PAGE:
Rain. Seriously? It had been all sunshine when I had strolled Bryony to the park. The rainstorm came out of nowhere. And my mother wasn’t answering her phone. It wasn’t like she could leave Grandmamma at home to come get us anyway.
At least there was a cover on the stroller. I was going to get drenched when I moved out from under the minimal shade of this tree, but Bryony should stay somewhat covered.
“Wain, Momma!” she squealed, reaching her hands out to feel the drops. It didn’t seem to be a bad thing for her. She liked it. This was an adventure. I tried to think of things like this as a new memory to make. Something to experience. It helped me deal with otherwise stressful moments. Before Bryony, I didn’t think that way. I got all upset over everything. Little things were a big deal. Like not being asked to prom by the guy you wanted or your best friend flirting with your boyfriend. Drama that seemed pointless to me now.
When she was placed in my arms, my world tilted. My life would never be the same, and all the pain that had led to her arrival in this world was gone. Just like that. I no longer cared about the past. I just cared that she was mine. Who her father was and what he had done meant nothing. Not now. Not ever.
I had my daughter. She was healthy. It became the only important thing in my life. Sleepless nights became a special time for us to bond. Endless crying when she didn’t feel good became a chance to learn how to make her laugh. That was what mattered. The two of us.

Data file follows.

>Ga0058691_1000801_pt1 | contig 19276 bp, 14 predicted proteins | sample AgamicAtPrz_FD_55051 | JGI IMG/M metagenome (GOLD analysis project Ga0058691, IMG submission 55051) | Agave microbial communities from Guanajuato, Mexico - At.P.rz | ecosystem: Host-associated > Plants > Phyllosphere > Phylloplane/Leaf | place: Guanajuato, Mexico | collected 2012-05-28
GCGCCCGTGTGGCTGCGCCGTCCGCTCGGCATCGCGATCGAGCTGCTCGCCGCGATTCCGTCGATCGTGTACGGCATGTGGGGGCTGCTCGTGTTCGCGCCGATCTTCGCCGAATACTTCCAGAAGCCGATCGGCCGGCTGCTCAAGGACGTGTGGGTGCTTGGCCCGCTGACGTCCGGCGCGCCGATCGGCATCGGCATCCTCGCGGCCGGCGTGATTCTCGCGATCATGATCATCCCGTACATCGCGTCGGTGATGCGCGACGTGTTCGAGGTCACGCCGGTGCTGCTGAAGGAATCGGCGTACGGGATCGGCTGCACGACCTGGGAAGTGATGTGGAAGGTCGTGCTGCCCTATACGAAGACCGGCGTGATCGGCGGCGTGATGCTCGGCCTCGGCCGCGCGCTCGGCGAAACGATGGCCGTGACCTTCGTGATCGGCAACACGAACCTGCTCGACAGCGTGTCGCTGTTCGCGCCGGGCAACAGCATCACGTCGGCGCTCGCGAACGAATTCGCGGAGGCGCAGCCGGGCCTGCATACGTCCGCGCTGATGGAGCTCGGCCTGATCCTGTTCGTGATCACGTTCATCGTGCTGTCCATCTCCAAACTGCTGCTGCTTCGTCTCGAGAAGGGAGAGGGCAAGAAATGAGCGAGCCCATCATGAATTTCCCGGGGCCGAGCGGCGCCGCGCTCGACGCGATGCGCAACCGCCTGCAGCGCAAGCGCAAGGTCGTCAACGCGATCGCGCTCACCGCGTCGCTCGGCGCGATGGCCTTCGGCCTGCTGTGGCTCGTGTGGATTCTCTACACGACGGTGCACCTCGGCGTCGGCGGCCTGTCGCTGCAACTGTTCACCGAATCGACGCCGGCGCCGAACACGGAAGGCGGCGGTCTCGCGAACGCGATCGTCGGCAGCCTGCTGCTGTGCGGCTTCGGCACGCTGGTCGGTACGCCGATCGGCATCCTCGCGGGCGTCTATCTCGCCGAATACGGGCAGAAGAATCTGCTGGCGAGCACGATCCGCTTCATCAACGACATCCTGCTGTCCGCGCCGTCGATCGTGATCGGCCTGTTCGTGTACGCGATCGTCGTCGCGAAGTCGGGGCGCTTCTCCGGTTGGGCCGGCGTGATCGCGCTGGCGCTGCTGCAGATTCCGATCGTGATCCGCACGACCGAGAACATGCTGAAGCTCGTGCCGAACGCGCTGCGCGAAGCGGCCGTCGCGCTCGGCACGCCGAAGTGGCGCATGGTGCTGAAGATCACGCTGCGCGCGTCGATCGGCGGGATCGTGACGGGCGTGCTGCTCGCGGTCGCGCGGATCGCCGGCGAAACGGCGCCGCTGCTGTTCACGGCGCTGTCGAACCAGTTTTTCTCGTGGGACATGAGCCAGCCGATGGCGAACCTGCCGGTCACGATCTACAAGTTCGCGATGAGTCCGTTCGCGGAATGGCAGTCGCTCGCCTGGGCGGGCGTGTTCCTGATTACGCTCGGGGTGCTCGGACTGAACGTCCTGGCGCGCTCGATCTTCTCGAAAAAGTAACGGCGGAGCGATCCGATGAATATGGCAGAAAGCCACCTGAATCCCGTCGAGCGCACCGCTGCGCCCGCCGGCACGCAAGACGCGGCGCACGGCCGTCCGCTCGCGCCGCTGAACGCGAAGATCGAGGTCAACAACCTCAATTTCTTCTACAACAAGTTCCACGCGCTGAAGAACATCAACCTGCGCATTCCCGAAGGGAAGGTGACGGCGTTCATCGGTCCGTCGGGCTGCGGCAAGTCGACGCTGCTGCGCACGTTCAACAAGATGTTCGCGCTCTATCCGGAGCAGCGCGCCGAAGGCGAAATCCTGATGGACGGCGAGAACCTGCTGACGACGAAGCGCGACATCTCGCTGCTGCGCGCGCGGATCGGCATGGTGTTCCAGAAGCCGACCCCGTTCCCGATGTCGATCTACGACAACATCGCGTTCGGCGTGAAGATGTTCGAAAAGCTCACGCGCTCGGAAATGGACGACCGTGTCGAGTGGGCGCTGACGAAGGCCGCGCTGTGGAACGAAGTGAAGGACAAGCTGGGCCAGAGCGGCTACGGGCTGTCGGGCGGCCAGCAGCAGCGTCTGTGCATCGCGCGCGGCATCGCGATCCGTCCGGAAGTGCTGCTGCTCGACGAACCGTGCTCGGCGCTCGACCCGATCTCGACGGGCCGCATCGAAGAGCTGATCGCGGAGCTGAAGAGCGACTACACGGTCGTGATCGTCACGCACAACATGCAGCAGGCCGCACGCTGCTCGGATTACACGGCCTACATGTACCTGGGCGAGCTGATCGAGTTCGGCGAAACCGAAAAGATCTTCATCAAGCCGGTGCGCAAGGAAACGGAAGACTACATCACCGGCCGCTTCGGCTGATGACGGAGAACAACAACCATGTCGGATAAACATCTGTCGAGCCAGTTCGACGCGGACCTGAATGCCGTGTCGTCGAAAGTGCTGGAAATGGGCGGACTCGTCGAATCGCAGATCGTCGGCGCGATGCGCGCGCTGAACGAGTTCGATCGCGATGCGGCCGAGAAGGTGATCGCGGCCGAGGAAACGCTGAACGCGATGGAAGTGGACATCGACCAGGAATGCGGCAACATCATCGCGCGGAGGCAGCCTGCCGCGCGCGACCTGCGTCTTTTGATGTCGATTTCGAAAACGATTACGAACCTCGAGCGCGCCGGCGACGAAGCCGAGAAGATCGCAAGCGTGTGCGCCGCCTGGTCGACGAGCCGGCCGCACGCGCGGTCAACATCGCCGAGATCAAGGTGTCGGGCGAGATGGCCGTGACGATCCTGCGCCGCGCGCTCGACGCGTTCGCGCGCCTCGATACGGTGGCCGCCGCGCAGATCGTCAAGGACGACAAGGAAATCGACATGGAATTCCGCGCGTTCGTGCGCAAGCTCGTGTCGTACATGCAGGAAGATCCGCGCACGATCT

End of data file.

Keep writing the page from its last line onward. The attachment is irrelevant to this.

“Yes, it’s raining, baby girl. Let’s see how fast we can get home,” I said with a cheery tone.
She clapped in response, and I pulled my hoodie over my head to fight off the wetness for at least a few minutes before running toward the sidewalk that led to my grandmother’s. It wasn’t so bad. The fall air smelled good damp. It reminded me of my childhood. Those were good memories, ones I wanted for Bryony. Although we wouldn’t be able to stay in Lawton. As much as I missed the town that had been part of me, it no longer accepted me. For now we would make our home here. Keep to ourselves and enjoy life. But it wasn’t permanent.
A truck slowed beside me, and I kept jogging. I didn’t turn to see who it was. I had a mission.
“You need a ride?” a familiar voice called out. I still didn’t turn my head. I’d know Brady Higgens’s voice anywhere. The hateful looks and words that I remembered from him kept my gaze straight and my feet moving.
“Jesus, Riley, it’s pouring and the baby is getting all wet. At least get in for her sake. She’s gonna get sick.”